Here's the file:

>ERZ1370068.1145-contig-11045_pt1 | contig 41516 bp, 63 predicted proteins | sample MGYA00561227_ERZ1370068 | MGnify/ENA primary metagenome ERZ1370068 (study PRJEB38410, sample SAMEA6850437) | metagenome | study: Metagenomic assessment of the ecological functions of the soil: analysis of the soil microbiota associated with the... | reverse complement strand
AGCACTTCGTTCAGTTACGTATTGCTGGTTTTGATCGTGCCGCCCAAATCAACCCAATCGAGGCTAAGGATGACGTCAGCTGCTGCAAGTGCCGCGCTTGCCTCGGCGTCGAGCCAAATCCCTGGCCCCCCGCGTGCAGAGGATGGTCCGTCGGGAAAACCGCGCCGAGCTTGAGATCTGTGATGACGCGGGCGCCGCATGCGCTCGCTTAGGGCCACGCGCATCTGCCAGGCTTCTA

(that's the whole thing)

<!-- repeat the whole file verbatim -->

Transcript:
>ERZ1370068.1145-contig-11045_pt1 | contig 41516 bp, 63 predicted proteins | sample MGYA00561227_ERZ1370068 | MGnify/ENA primary metagenome ERZ1370068 (study PRJEB38410, sample SAMEA6850437) | metagenome | study: Metagenomic assessment of the ecological functions of the soil: analysis of the soil microbiota associated with the... | reverse complement strand
AGCACTTCGTTCAGTTACGTATTGCTGGTTTTGATCGTGCCGCCCAAATCAACCCAATCGAGGCTAAGGATGACGTCAGCTGCTGCAAGTGCCGCGCTTGCCTCGGCGTCGAGCCAAATCCCTGGCCCCCCGCGTGCAGAGGATGGTCCGTCGGGAAAACCGCGCCGAGCTTGAGATCTGTGATGACGCGGGCGCCGCATGCGCTCGCTTAGGGCCACGCGCATCTGCCAGGCTTCTA